In "Self-Reliance," what does "the eye was placed where one ray should fall" mean?

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In "Self-Reliance" by Ralph Waldo Emerson , the author encourages people to be self-reliant in seeking their future, as the title suggests. Each person is distinct and individual and must follow his or her own individual steps. Specifically, the author urges people to listen to their inner self...

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In "Self-Reliance" by Ralph Waldo Emerson, the author encourages people to be self-reliant in seeking their future, as the title suggests. Each person is distinct and individual and must follow his or her own individual steps. Specifically, the author urges people to listen to their inner self and follow their own path rather than the path they see others following or the path they believe society dictates for them. Do not look at others, according to the author, and think their path is the right one and so envy them. The wise man understands this, as Emerson writes:

There is a time in every man's education when he arrives at the conviction that envy is ignorance; that imitation is suicide; that he must take himself for better, for worse, as his portion; that though the wide universe is full of good, no kernel of nourishing corn can come to him but through his toil bestowed on that plot of ground which is given to him to till.

“[T]hat envy is ignorance; that imitation is suicide” suggests that to follow another person’s—or society’s—path is suicide because it kills individuality and the reader’s ability to realize his or her own true realities. Moreover, to envy or imitate others is a sign of ignorance because the truly educated person recognizes that they will only be fulfilled if they follow their individual path. Each person has their own “new” and personal contribution to make. Emerson continues in that same paragraph:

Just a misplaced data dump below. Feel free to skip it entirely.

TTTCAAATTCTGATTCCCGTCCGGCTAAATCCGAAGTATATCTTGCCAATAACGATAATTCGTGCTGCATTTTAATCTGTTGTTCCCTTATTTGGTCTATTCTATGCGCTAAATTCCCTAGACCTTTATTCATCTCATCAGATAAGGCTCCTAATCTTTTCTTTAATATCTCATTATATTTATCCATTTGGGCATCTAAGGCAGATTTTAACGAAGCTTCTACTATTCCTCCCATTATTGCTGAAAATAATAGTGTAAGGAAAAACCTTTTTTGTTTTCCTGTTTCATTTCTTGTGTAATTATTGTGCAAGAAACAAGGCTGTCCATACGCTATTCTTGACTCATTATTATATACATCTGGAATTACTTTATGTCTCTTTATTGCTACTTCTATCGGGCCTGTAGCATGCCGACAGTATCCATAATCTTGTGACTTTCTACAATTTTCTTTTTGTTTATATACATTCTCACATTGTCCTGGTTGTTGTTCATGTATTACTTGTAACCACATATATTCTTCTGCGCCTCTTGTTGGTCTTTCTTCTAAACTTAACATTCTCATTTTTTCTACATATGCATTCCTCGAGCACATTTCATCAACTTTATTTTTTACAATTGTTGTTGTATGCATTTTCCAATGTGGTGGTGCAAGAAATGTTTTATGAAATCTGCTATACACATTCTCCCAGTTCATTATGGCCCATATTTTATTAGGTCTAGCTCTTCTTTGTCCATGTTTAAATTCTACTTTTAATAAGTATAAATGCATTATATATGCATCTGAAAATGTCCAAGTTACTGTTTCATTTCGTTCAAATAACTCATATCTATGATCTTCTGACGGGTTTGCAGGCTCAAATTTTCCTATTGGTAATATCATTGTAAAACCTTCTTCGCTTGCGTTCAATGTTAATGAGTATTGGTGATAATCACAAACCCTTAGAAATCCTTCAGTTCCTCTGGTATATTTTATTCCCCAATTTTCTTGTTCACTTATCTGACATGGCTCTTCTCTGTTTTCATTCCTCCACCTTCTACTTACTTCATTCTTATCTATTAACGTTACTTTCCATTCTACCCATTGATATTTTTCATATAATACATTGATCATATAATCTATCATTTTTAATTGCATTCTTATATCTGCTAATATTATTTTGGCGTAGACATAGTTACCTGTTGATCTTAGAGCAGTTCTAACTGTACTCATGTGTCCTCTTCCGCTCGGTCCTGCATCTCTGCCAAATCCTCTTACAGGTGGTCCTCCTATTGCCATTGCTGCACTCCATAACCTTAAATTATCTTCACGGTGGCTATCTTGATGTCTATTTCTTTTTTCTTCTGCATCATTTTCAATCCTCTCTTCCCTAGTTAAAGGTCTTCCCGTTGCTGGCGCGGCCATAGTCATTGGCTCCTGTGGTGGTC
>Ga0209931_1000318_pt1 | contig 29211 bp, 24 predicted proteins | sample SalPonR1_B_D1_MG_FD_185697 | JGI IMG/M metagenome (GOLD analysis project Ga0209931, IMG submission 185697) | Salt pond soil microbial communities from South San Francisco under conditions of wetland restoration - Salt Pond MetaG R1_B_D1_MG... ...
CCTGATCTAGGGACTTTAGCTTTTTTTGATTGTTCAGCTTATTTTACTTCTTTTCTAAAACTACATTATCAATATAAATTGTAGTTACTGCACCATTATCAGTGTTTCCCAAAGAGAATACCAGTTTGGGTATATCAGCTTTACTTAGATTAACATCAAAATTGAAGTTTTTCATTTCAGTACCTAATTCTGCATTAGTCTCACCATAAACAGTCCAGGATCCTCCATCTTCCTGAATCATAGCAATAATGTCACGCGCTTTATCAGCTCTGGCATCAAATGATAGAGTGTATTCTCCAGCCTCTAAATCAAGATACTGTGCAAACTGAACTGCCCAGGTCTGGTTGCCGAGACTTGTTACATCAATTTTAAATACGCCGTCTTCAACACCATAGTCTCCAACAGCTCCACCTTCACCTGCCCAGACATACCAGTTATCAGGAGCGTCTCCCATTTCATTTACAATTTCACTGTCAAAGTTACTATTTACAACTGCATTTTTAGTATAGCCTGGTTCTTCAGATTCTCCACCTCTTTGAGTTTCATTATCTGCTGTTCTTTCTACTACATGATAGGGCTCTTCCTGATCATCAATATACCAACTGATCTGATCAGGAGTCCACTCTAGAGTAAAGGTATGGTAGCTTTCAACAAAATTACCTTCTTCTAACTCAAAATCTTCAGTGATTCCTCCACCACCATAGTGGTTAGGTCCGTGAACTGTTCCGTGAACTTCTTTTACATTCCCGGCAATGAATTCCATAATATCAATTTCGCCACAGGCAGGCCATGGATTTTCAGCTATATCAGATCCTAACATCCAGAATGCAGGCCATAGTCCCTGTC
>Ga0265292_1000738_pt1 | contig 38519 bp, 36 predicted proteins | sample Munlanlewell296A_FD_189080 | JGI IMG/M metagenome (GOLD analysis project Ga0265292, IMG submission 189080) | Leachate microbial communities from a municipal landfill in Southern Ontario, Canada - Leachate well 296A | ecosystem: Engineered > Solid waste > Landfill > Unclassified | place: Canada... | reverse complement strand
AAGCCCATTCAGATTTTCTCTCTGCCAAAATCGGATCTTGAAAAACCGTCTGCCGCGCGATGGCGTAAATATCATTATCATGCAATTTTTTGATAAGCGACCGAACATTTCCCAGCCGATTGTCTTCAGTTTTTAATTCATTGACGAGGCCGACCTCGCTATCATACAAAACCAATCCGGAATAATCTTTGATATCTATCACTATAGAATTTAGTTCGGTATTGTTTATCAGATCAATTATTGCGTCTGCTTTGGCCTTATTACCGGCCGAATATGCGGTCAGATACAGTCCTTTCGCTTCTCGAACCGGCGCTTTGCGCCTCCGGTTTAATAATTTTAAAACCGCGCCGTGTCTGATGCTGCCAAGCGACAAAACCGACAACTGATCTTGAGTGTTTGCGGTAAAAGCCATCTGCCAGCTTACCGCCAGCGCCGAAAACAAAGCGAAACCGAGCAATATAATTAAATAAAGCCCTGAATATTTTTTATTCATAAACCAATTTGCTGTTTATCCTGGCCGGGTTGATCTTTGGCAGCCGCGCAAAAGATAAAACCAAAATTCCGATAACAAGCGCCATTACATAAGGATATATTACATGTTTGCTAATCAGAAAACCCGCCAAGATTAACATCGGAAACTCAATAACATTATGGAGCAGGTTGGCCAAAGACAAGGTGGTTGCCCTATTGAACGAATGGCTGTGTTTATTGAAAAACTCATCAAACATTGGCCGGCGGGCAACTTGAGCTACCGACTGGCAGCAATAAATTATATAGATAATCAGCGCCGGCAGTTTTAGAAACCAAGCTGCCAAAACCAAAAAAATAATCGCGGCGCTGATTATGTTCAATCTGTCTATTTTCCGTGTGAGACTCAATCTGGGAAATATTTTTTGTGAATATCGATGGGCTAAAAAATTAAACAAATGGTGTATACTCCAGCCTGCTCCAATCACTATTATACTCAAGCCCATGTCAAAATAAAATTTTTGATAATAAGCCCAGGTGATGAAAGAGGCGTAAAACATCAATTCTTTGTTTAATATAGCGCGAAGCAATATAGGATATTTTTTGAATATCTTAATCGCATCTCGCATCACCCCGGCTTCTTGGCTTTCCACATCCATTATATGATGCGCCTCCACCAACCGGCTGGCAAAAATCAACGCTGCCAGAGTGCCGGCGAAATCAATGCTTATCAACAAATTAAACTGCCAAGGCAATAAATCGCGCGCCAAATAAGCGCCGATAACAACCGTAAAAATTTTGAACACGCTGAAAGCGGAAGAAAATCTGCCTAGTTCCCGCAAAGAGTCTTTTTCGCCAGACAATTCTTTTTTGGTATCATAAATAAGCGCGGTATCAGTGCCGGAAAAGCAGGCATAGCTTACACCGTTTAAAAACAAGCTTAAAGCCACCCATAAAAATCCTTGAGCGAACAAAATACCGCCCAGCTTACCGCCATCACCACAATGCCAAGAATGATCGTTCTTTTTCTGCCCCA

The power which resides in him is new in nature, and none but he knows what that is which he can do, nor does he know until he has tried. Not for nothing one face, one character, one fact, makes much impression on him, and another none. This sculpture in the memory is not without preestablished harmony. The eye was placed where one ray should fall, that it might testify of that particular ray.

In writing, “The eye was placed where one ray should fall, that it might testify of that particular ray,” Emerson suggests that there is a reason that one person sees possibility in something, while another does not. In other words, one person sees the life of a city dweller and desires it, while another regards farm life as ideal. Emerson stresses that each person should be self-reliant. Each person should follow their own goals and realize their own individual strengths and not merely be social conformists.

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What Emerson is saying here is that every person's experience of the world is different. We cannot hope to imitate each other, or even to understand how somebody else perceives something, because we are all different people. We are individuals, and at a certain point in our educational growth, we recognize this and understand that the particular essence within us is "new in nature."